Even unicorns in Indonesia face talent shortfalls. When Bima Tjahja was appointed associate vice president of data at the Bukalapak e-marketplace in January, he was surprised to discover how difficult it was to find digital talents in Indonesia.
The young man had worked a similar job for four years at Commonwealth Bank in Sydney, Australia, where he could get such talents “quite easily”, before moving to Indonesia earlier this year.
“[Indonesia is] actually in a shortage,” he said during a recent discussion in Jakarta about artificial intelligence (AI) and employment. “It’s very hard to find people who, for instance, have a history in applying machine learning or in handling big data.”
He pointed out that a shortage was particularly concerning as Indonesia’s tech industry was “in need of the most digital talent in its history”.
Demand for such talent, which includes software engineers, analysts and data scientists, is expected to rise as Indonesia’s digital economy is predicted to triple in transaction volume from US$27 billion in 2018 to $100 billion by 2025, according to a Google-Temasek report.
Yet, Communications and Information Minister Rudiantara said the country had a shortfall of 9 million digital talents to meet a targeted 7 percent economic growth by 2030.
Bima said Bukalapak currently employed about 1,100 people, which the company could make do with even though it would benefit from having more.
Thus, Bukalapak, Tokopedia, Grab and Go-Jek, as Southeast Asian unicorns operating in Indonesia, announced over the past five months various investments in local universities to capture more local talent.
Bukalapak opened its AI research center at the Bandung Institute of Technology (ITB) campus in West Java in February. The company provides funding and raw data while the university provides students who are ultimately expected to work for the e-marketplace.
Bukalapak did not disclose the value of its investment in the training center, but the company secured $50 million in a Series D funding round led by Seoul-based Mirae Asset-Naver Asia Growth Fund in January.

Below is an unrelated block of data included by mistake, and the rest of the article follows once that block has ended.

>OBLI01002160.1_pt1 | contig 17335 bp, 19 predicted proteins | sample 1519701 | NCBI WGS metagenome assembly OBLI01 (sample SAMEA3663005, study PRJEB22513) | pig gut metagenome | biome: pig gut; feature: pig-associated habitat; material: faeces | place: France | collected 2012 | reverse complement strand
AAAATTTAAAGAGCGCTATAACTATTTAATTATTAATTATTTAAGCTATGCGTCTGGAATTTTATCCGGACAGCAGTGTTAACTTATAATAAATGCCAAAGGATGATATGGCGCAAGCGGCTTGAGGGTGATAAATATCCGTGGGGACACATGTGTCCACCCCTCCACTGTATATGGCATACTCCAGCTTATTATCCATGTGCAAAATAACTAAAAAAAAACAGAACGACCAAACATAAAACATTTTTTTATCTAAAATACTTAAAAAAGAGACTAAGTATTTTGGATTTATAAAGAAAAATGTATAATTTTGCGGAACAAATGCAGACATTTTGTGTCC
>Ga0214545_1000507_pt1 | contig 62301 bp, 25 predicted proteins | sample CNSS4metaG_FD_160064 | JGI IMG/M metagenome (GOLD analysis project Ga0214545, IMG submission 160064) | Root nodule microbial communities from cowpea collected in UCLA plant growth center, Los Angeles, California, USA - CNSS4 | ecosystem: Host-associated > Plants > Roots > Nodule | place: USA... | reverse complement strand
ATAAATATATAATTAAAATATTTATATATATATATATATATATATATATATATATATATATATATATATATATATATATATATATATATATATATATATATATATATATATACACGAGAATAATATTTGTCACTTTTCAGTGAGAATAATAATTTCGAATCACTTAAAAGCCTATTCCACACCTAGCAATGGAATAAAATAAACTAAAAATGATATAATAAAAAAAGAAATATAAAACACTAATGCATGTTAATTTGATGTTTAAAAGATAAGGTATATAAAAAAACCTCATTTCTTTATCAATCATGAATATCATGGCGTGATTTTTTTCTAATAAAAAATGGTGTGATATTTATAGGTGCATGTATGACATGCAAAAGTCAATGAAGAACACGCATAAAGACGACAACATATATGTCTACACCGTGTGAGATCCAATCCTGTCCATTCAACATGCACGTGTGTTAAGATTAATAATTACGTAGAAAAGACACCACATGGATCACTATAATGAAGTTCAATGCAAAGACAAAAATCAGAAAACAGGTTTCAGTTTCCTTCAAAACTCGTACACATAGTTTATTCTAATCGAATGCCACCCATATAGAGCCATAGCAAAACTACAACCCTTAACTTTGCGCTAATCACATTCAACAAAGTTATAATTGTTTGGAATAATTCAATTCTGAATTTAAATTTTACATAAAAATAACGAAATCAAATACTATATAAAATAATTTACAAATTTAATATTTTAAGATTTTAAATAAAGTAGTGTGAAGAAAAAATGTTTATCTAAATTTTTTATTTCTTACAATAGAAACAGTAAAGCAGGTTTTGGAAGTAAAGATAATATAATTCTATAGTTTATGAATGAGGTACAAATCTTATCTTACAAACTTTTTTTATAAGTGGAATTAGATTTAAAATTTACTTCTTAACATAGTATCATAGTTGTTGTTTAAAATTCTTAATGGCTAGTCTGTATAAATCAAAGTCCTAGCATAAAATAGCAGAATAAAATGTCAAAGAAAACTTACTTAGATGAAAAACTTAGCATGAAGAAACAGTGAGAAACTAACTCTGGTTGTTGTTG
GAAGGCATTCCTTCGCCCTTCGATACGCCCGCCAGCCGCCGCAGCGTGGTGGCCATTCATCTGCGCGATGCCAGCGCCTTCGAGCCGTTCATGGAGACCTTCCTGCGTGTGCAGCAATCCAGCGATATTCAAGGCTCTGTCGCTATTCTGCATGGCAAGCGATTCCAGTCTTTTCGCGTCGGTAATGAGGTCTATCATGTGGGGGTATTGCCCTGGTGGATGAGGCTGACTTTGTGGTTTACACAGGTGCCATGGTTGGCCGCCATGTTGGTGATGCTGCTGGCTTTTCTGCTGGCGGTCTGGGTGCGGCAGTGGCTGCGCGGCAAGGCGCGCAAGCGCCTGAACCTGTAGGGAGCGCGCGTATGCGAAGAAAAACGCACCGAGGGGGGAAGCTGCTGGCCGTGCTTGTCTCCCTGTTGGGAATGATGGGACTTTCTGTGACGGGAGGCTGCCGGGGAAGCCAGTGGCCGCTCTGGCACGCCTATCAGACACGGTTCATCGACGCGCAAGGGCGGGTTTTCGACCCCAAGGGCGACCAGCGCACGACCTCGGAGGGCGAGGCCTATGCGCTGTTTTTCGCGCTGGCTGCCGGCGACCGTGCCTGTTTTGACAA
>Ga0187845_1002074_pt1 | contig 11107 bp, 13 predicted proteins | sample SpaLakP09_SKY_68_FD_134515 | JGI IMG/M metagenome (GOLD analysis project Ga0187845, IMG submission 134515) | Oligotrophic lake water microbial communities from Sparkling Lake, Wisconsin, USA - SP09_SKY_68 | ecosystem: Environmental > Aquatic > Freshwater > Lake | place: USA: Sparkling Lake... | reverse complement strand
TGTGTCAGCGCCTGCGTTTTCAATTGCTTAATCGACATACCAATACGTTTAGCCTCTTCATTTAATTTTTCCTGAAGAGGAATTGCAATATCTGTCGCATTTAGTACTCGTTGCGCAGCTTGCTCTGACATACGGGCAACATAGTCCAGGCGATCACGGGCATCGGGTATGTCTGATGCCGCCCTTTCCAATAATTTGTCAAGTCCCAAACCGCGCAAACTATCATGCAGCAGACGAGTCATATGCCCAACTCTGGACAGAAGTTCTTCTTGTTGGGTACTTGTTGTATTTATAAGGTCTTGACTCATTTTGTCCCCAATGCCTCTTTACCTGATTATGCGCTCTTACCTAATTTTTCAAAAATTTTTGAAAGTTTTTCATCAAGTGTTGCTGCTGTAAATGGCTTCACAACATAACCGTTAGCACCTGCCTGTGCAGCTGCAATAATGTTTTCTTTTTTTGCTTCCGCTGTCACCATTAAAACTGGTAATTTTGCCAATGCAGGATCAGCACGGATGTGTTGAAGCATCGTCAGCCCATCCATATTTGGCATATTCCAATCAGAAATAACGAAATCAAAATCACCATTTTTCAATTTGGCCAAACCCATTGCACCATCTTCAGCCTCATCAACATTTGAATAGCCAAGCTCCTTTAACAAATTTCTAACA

Facing a similar shortage, Tokopedia, a rival e-marketplace, opened in March its own AI research center at the computer science faculty of the University of Indonesia (UI) campus in Depok, West Java.
The company did not disclose how much it invested either, but it had secured $1.1 billion in a Series G funding round led by China’s Alibaba Group and Japan’s SoftBank in November last year.
According to Ignatius Untung, chairman of the Indonesian E-commerce Association (idEA), the shortage of local digital talent was so acute that many companies resorted to poaching employees. Thus, the tech industry’s annual turnover rate averages 19.22 percent, almost double the rule-of-thumb limit of 10 percent.
Minister Rudiantara addressed the shortfall by pledging up to $9 million to help more than 20 local universities train 20,000 digital talents by year-end. The universities include, among others, ITB, Gadjah Mada University and UI.
UI also signed a memorandum of understanding this year with ride-hailing rivals Grab Indonesia and Go-Jek.
Grab Indonesia launched in May an Engineering Talent Future Leader internship program, which allows UI students to apply for internships at either Grab’s Jakarta or Singapore offices for between six and nine months.
“The government cannot do everything by itself,” said Grab managing director Neneng Goenadi. “We are even thinking about creating a [longer] internship program for Indonesians, whether fresh graduates or workers who are eager to learn. We’re thinking the program will be about one or two years.”
She said that Grab also provided some raw data for partner universities to practice with and, hopefully, create usable solutions. The cost of the collaboration is part of Grab’s three-year $700 million investment to expand the country’s digital economy.
Meanwhile, rival Go-Jek signed its memorandum with UI in April. The company, which prides itself as a homegrown unicorn, pledges exclusive internships, joint studies and priority recruitment for UI students.
Go-Jek chief of corporate affairs Nila Marita described the collaboration as “a special opportunity for us to develop local talents who can compete on a global level”.
Bukalapak’s Bima told The Jakarta Post after the discussion that, looking forward, he expected even more tech companies to partner with local universities, particularly ITB and UI, in capturing digital talents.
“Most of [Bukalapak’s] talents are from UI and ITB. They’re producing good people. We just need more of them,” he said. Even unicorns in Indonesia face talent shortfalls (Norman Harsono, The Jakarta Post)
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